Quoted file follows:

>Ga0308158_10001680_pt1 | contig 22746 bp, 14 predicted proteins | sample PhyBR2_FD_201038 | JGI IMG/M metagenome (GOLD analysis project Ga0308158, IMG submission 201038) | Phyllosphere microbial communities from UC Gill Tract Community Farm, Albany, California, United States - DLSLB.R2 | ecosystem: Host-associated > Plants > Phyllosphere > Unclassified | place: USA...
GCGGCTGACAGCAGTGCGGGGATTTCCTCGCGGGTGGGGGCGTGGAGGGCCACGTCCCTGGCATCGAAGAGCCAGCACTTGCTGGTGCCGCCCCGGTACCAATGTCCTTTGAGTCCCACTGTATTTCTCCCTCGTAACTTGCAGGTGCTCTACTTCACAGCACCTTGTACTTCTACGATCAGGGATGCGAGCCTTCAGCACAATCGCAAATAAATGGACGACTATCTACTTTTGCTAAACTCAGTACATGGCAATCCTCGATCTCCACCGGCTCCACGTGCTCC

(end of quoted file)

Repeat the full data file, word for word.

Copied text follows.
>Ga0308158_10001680_pt1 | contig 22746 bp, 14 predicted proteins | sample PhyBR2_FD_201038 | JGI IMG/M metagenome (GOLD analysis project Ga0308158, IMG submission 201038) | Phyllosphere microbial communities from UC Gill Tract Community Farm, Albany, California, United States - DLSLB.R2 | ecosystem: Host-associated > Plants > Phyllosphere > Unclassified | place: USA...
GCGGCTGACAGCAGTGCGGGGATTTCCTCGCGGGTGGGGGCGTGGAGGGCCACGTCCCTGGCATCGAAGAGCCAGCACTTGCTGGTGCCGCCCCGGTACCAATGTCCTTTGAGTCCCACTGTATTTCTCCCTCGTAACTTGCAGGTGCTCTACTTCACAGCACCTTGTACTTCTACGATCAGGGATGCGAGCCTTCAGCACAATCGCAAATAAATGGACGACTATCTACTTTTGCTAAACTCAGTACATGGCAATCCTCGATCTCCACCGGCTCCACGTGCTCC